These days, you can’t turn a corner without reading or hearing about the benefits of yoga: decreased stress, improved flexibility, more patience, enhanced strength, and better circulation. As a seasoned practitioner and yoga instructor, I certainly support many of those claims, but I also know that yoga has a dirty little secret: It’s expensive.
I don’t know about you, but sadly, there’s no money-growing tree in my backyard. And considering a single drop-in class can cost anywhere from $15 to $35 a pop with memberships that range from a hundred bucks a month to a cool grand, it’s no wonder that yoga often seems like a luxury only for those with pockets full of cash.
But it doesn’t have to be that way! Read on for tips and tricks regarding how to afford your yoga practice without breaking the bank.
Ask about specials and discounts.
As a kid, I remember blushing every time my mother dug into the depths of her purse for a coupon. I’ve since learned that, per usual, moms are always right—at any business, there’s usually some sort of special or discount available, and yoga studios are no exception, but you have to ask.
Inquiring “Do you have any deals for new residents?” may get you a couple of free classes, and saying, “I’ve never been to this studio before” could lead to a free week pass. Additionally, many studios offer “happy hour” classes on Fridays with a reduced drop-in rate or community classes at lower attended times and days of the week. Some studios provide donation based classes, where you pay what you can to benefit the studio or a local charity, or even offer free classes led by newer teachers. Finally, your profession could save you money as well: It’s not uncommon for studios to discount classes or memberships for teachers, students, and military personnel, or to receive a corporate discount or wellness refund on behalf of your workplace.
Asking about potential ways to decrease your costs doesn’t make you cheap—it makes you smart! After all, as my mother would say, the worst answer you can receive is no. But typically, I’ve found the majority of yoga studios try to bring a few lower-cost perks and benefits to the table for their students.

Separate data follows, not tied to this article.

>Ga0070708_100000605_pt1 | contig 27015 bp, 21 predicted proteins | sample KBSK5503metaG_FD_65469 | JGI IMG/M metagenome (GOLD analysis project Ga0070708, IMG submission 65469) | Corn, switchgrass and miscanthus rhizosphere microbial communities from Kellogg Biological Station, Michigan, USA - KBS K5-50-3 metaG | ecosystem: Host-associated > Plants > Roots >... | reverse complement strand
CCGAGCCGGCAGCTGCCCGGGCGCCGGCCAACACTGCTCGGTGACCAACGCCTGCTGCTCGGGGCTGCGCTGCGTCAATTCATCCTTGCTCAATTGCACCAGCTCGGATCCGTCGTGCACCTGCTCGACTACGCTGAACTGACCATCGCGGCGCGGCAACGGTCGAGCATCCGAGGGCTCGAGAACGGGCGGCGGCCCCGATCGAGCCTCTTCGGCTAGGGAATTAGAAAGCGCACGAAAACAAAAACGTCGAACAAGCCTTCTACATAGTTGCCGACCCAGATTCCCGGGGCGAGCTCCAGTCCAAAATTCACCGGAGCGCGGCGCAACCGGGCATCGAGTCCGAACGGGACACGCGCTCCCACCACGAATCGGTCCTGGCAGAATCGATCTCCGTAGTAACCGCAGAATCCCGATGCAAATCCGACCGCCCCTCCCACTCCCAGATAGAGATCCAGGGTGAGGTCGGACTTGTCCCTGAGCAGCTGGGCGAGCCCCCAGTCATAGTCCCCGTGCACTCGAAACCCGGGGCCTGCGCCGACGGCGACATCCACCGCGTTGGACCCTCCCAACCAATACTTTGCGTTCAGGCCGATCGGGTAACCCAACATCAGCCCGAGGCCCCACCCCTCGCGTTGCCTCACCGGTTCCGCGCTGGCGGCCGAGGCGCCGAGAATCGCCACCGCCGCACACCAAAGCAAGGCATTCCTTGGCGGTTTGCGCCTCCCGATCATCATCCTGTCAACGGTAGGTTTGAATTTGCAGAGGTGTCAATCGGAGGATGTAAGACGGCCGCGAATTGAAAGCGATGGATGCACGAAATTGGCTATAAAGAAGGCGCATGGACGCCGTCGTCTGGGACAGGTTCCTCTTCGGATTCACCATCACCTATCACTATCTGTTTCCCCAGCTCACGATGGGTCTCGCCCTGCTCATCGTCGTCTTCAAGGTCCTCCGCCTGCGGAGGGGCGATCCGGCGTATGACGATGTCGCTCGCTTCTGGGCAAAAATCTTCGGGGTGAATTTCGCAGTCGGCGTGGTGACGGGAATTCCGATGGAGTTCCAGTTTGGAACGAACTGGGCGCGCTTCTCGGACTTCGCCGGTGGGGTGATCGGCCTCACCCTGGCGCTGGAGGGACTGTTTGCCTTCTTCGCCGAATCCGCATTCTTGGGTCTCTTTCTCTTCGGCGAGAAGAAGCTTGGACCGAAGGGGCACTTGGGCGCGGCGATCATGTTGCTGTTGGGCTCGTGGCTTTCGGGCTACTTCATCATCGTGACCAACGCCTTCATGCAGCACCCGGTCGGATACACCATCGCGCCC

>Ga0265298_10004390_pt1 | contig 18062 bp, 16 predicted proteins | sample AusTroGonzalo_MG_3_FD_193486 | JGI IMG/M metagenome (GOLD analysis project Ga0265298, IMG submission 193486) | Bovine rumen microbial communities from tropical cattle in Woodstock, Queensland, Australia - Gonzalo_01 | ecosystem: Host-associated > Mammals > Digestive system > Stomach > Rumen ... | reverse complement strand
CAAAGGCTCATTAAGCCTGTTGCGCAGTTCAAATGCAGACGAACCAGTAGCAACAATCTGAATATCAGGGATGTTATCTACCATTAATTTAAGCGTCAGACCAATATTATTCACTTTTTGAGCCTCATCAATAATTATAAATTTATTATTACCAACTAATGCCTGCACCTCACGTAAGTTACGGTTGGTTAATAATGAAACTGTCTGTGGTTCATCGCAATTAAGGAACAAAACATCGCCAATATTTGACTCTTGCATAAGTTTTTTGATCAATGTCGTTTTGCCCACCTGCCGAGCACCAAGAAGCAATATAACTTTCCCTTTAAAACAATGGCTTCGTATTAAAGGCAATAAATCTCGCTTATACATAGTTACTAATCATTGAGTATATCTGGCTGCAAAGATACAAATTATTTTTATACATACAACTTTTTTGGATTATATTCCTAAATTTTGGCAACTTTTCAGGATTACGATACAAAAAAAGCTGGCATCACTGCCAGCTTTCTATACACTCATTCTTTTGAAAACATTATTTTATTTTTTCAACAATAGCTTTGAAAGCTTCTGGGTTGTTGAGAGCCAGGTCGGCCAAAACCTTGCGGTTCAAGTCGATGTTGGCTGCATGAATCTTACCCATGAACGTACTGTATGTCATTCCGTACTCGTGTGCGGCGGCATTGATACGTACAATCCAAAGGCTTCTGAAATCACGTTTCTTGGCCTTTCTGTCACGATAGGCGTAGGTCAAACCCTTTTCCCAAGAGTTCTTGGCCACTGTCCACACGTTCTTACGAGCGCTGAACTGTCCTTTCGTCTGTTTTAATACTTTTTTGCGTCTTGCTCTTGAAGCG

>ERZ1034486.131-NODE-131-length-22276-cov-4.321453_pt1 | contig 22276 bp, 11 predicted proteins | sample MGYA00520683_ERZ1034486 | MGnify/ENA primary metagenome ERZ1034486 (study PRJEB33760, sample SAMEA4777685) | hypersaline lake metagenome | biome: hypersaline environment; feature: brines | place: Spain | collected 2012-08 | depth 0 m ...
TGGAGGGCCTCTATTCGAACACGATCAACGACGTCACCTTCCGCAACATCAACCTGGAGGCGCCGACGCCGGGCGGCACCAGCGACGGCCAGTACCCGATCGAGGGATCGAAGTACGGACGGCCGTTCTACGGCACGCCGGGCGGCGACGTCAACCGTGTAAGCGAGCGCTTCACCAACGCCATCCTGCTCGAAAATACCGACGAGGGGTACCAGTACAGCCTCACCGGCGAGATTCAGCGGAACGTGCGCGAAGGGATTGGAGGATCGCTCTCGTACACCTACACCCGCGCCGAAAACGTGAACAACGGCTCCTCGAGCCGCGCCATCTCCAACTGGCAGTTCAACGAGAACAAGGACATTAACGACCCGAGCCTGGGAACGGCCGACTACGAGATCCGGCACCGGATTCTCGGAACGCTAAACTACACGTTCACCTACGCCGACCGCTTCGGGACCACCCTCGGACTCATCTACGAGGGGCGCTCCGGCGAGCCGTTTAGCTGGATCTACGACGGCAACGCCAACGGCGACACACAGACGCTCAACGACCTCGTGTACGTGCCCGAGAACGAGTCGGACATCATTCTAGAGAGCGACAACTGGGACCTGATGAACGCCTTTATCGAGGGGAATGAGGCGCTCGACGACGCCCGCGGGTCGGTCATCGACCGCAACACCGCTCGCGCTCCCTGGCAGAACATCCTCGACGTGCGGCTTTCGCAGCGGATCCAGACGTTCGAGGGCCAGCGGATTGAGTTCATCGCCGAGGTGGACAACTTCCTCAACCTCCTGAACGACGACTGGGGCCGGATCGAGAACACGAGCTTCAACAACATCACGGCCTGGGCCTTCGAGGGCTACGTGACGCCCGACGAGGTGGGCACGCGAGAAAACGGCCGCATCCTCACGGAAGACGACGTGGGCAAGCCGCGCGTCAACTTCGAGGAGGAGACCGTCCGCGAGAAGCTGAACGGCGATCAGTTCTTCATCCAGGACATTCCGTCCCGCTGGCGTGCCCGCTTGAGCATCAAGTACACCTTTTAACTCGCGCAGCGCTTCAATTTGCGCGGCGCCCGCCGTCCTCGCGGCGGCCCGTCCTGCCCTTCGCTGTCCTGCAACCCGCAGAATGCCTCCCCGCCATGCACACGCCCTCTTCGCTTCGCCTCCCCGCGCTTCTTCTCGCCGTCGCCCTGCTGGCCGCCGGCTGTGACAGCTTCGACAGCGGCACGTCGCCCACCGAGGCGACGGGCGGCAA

Investigate work/trade opportunities.
A “work/trade” arrangement, where a student works a set number of hours a week (usually at least 3) as a trade for free yoga, exists at many studios nowadays. The tasks can range from cleaning floors to wiping down bathroom mirrors to signing people in at the front desk before class.
Larger yoga studio chains might have a wait list for work/trade opportunities, due to popularity. Smaller, privately owned studios may not have a formal program in place, but that doesn’t mean they wouldn’t be open to swapping part-time help for free or reduced-rate classes on occasion. And if you happen to be a pro in marketing or website design, for example, see if there’s a chance your skills could support any brand new studios in your areas through pro bono work in exchange for classes.
Work/trade arrangements can save you a fair amount of money while allowing you to practice more frequently and dive deeper into your yoga community. Again: It doesn’t hurt to ask.
Search local event calendars.
Whether your city has a burgeoning or well-established yoga scene, be sure to check out community calendars for any free or reduced price classes available at festivals, major events, and area establishments. Your chamber of commerce or parks department are good places to start, but it’s also not unusual for yoga to be offered as part of special events for area restaurants, stores, museums, breweries, business openings, farmers markets, and young professional organizations.